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Thread: Your definition of Brahma

  1. #31

    Re: Your definition of Brahma

    Ok got you.

  2. #32

    Re: Your definition of Brahma

    Namaste All,

    Avyaydya gave a very interesting statement that he or she ( don't know the gender) does not believe in the absoluteness of any view or philosophy. This is very much appreciated, however the posts show statements that Advaita is perspective that is based on certain assumptions. This is definitely a verdict that has been passed on Advaita Siddhanta. Hence I have asked this person to go to the space of I don't know.

    As an Advaitin I find nothing wrong in raising objections against Advaita, now saying that Advaita is a mere perspective with certain assumptions is a definite statement made on it and can be taken as a position. However even after questioning as to why this person arrives at this verdict no answer is given.

    Again another accusation is made by this person that Advaitins are stuck in the absoluteness of the Advaita philosophical view, which again I see as a verdict on Advaita.

    Interestingly even post telling this person that Advaita is not based on any assumption but that it is only known post verification, this person is adamant and makes another statement about non contradiction being taken as a proof in Advaita.

    This itself shows that it is very difficult to be without any definite opinion or view, even the Jains and the Buddhists were trying to be free from the absoluteness of views but they again ended up with their own views.

    Hence the best way to be free from these views is to just be aware of our ignorance and come to the space of I don't know.

  3. #33
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    Re: Your definition of Brahma

    Hello Avyaydya

    Quote Originally Posted by Avyaydya View Post

    Brahman for me rather is an Experience. People who have experienced Brahman know it is the most all encompassing experience they have ever met. It is indeed pure bliss, without any distinction. From there people have started reasoning, taking this experience as a base and calling it Brahman. And others have turned this experience into the goal of existence, hoping they can forever live in this experience of pure happiness. And thus they have started to look down on ordinary experiences calling them feeble and illusionary because they are not a constant bliss.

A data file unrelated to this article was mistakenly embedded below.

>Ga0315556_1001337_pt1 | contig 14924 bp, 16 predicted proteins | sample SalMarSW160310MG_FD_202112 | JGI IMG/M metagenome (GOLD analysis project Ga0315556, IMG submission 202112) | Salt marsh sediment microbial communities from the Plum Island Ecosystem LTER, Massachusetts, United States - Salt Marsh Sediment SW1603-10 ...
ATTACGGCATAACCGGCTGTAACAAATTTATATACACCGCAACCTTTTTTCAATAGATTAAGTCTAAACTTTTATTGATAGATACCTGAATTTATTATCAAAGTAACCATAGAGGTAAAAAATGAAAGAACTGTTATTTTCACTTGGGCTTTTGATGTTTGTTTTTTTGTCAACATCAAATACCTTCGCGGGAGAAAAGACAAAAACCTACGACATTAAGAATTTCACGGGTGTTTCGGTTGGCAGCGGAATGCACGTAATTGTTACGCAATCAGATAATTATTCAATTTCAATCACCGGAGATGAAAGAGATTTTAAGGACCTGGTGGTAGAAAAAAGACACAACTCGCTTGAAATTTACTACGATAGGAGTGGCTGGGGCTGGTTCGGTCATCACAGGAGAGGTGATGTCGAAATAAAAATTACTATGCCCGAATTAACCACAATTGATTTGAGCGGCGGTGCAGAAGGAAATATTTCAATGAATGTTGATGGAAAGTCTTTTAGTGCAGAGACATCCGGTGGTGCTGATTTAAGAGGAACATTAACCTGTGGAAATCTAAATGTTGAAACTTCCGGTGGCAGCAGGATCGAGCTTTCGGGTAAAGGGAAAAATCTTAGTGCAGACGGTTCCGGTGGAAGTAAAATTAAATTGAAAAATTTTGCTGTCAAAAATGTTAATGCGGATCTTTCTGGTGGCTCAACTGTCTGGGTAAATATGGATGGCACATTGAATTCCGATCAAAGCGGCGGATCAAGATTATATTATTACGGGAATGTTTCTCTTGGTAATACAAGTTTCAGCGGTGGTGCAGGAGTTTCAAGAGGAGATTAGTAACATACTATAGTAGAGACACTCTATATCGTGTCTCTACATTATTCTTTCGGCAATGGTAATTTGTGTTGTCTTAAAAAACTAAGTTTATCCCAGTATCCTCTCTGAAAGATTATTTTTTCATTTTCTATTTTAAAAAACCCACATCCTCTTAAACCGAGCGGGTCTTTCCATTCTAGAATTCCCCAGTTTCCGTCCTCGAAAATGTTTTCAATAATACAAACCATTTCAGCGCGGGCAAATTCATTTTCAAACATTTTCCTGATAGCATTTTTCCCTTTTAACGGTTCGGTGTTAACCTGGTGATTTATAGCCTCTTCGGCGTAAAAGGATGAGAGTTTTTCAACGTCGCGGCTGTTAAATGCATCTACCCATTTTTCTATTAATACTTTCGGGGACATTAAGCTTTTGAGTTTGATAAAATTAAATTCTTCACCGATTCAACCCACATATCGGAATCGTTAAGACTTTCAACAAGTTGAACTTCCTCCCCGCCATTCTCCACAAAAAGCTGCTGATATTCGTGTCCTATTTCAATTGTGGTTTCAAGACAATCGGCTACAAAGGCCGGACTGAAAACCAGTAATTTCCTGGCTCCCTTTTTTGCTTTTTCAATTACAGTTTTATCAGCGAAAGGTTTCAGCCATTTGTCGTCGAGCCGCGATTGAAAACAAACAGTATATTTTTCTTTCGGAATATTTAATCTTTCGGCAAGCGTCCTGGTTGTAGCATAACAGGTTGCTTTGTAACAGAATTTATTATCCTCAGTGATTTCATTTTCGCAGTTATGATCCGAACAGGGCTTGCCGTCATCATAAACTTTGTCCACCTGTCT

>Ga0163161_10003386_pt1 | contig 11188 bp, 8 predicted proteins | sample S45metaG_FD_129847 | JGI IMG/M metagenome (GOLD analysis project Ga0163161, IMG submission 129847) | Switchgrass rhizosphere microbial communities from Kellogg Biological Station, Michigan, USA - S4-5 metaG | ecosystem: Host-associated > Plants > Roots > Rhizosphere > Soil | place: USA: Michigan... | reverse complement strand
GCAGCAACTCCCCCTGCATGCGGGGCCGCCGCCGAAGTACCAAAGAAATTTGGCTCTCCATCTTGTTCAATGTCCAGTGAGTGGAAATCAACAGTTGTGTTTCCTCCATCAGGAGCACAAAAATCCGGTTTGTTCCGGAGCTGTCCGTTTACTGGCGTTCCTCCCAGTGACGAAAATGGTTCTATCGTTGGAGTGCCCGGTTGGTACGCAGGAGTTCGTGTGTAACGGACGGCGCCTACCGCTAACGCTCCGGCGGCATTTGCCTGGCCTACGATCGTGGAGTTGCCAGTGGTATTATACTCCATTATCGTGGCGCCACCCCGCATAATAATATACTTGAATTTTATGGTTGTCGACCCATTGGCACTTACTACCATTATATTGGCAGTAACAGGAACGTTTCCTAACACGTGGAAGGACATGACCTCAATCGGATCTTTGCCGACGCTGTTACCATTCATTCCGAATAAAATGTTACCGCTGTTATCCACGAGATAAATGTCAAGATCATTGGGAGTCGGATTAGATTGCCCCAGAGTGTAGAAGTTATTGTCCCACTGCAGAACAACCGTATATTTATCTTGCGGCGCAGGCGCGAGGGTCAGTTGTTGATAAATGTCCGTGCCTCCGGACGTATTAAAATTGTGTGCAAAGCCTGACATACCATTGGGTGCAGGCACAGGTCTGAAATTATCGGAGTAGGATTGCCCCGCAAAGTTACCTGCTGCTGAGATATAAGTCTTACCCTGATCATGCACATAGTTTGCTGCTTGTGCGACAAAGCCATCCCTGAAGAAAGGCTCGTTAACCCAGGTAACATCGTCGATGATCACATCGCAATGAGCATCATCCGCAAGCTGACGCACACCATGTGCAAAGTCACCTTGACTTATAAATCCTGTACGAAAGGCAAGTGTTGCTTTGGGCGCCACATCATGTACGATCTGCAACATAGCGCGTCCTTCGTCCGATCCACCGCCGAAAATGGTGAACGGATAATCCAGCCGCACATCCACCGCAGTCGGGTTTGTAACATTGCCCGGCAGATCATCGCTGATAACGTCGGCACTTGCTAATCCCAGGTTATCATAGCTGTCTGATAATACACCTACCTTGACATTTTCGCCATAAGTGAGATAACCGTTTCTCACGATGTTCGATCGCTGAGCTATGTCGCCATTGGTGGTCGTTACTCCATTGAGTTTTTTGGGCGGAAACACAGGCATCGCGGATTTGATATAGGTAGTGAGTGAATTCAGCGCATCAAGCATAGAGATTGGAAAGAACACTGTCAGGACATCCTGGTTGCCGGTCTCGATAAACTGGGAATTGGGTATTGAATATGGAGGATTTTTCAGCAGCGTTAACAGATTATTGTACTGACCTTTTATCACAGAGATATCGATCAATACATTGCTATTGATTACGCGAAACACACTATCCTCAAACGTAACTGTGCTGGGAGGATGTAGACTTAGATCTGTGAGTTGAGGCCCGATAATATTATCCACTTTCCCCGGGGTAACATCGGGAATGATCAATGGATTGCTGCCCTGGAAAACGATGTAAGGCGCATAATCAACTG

Brahman is reality. Do you know what's reality? Do you know why there is something or do you know why there is nothing? Do you think all these things (world of matter) are baseless? The world must be illusory is a logic for which no proofs are required. Start with your own body itself. Do you think you are body itself or any part of Body? Are you eyes? Are you Hands? Are you cells? Are you brain? Are you just a composition of chemicals? Tell me who are you? Who am I? This is know as 'Brahma-jidnyasa' and this is a primary thought which is responsible for Moksha. Ordinary experiences are related to body. The happyness we get from them is not only impermanent but also illusory. Why illusory? Because they are relative. Common logic - Relative things must be illusory. Eg. Pigs enjoy sitting in mud, eating ****. But humans won't enjoy sitting in mud, eating ****. So how do you conclude is there happiness in mud or not? it is questionable and can't be answered. The same happiness is like nectar for one and for other like a poison. Sharp-minded people know this truth/logic and so abandon everything except the very existence of oneself.

    They even started to call our world "illusionary". But that I see as a misappropriation of Maya, which can better be translated as the world of objects, or the world of changing experiences. They have defined that the experience of Brahman is superior because it is an unchanging experience. They define Absolute = Unchanging. Such definitions are hidden assumptions. One could easily counter that unchanging is like death, and change is like life and life is superior over death.
    It is your assumption that absolute is not unchanging. Do you have any basis for your claim that unchanging is not absolute?

    It is very simple to understand the thing. Before the creation of world, the state was changeless. The cause must be supreme than effect. So the effect which is world is inferior than the cause (We call it brahman). The cause which is unchanging is supreme than the effect. So it wouldn't be wrong to say unchanging cause is absolute.

    Also the idea that we left Brahman to be here suggest that we want to be here. And what we strive for is generally a higher state not a lower one. I am not trying to disprove anything, but simply show that there are many other perceptions possible based on different considerations, and indeed present in Hinduism. I do not agree with those that want to create the impression that: Hinduism = believing this world is illusionary. That certainly is the prominent idea in many Hindu traditions but not all. In Tantra this world is considered very real and of prime importance.
    Experiences of Sages, saints must be embraced. Tantra is not Vedanta.

    Personally I hold to Dharm and do not want to lock my mind in one perspective. I see value in all perspectives. I think personally keeping your mind free of embracing a sole perspective is actually the highest state for the mind.